My second manuscript, “Vertical changes in bacterial diversity and community composition from seasurface to subseafloor”, investigates the degree of connectivity between bacterial communities that reside in deep-sea sediment to those that reside throughout the water column at three Pacific Ocean (EQP and NPG) stations. In this study, my collaborators and I investigate a series of ecological gradients through examination into the vertical structure and richness of marine microbes and the how they are influenced by geographic location, light, oxygen concentration and depth. We provide the first pyrosequencing results to (i) address a possible mechanism by which deeply buried sedimentary communities develop deep beneath the seafloor and (ii) assess the degree to which the organisms in those communities are related to communities in the overlying ocean.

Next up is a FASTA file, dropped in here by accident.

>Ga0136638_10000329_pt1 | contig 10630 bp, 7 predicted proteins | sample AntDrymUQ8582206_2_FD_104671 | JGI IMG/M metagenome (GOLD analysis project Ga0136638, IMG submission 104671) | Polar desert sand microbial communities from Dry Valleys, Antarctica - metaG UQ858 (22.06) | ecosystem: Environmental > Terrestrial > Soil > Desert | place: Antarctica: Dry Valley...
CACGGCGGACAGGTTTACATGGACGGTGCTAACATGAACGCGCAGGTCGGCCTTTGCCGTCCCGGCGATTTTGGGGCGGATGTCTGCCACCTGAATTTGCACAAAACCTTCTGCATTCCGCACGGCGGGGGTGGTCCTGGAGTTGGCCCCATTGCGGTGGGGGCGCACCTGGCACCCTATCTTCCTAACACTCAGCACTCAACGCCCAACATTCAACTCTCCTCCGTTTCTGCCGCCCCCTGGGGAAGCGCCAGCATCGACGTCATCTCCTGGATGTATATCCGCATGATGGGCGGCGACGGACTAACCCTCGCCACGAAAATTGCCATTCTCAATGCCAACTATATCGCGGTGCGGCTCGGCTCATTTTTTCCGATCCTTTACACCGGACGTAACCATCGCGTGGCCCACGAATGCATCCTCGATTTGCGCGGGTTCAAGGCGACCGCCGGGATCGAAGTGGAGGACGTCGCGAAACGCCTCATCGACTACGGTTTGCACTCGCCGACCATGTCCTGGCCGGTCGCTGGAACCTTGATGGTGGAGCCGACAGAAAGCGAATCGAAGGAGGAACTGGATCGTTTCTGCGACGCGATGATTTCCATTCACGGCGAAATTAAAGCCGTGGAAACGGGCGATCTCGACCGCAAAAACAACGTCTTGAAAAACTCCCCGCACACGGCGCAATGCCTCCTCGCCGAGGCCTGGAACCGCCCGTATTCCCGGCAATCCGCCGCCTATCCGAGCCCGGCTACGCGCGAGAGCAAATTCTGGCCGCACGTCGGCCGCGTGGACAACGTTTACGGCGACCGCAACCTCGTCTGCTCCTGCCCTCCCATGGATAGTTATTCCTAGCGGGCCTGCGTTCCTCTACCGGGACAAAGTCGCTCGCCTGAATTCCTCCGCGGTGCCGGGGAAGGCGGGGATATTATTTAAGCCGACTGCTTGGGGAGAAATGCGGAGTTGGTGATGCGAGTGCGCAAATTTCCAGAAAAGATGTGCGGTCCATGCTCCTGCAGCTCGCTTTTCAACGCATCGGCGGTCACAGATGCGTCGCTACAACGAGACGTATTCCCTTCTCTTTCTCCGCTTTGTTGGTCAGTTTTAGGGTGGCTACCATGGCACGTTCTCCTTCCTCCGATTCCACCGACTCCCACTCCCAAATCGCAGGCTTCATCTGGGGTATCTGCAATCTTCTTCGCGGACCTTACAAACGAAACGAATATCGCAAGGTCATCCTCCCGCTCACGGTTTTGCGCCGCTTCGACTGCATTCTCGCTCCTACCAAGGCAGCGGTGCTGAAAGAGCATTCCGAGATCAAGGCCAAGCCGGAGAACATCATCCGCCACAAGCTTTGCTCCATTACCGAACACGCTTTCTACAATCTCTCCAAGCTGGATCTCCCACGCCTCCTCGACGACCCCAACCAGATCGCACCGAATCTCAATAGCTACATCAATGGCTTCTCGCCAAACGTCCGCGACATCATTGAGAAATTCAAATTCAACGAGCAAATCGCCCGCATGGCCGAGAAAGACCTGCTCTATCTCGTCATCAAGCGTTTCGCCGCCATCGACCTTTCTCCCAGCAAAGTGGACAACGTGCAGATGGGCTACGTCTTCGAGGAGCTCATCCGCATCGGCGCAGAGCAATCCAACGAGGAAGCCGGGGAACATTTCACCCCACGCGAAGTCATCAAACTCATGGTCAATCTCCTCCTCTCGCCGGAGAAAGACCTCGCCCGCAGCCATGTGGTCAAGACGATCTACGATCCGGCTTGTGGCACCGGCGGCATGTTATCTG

My third manuscript, “Bacterial diversity, sediment age and organic respiration in the marine sedimentary environment”, investigates the drivers of microbial diversity and taxonomic richness in deep subseafloor sediment of four geographically distant sites in the Pacific and Indian oceans (U1343, NGHP-1-14, EQP1 and EQP8). To accomplish this goal, my collaborators and I took samples for molecular analysis and interstitial water from a wide range of sediment depths (up to 404 meters below seafloor) and sediment age (up to 5.5 Ma). Our study of these samples demonstrates that abundance-weighted bacterial community composition shifts in response to availability of dissolved metabolic reactants (e.g. oxygen, sulfate, methane). Our study also demonstrates taxonomic richness declines exponentially with sediment age and generally matches the canonical expectation for changing rates of organic oxidation in subseafloor sediment over time (Jorgensen, 1978; Middelburg, 1989; Westrich & Berner, 1984).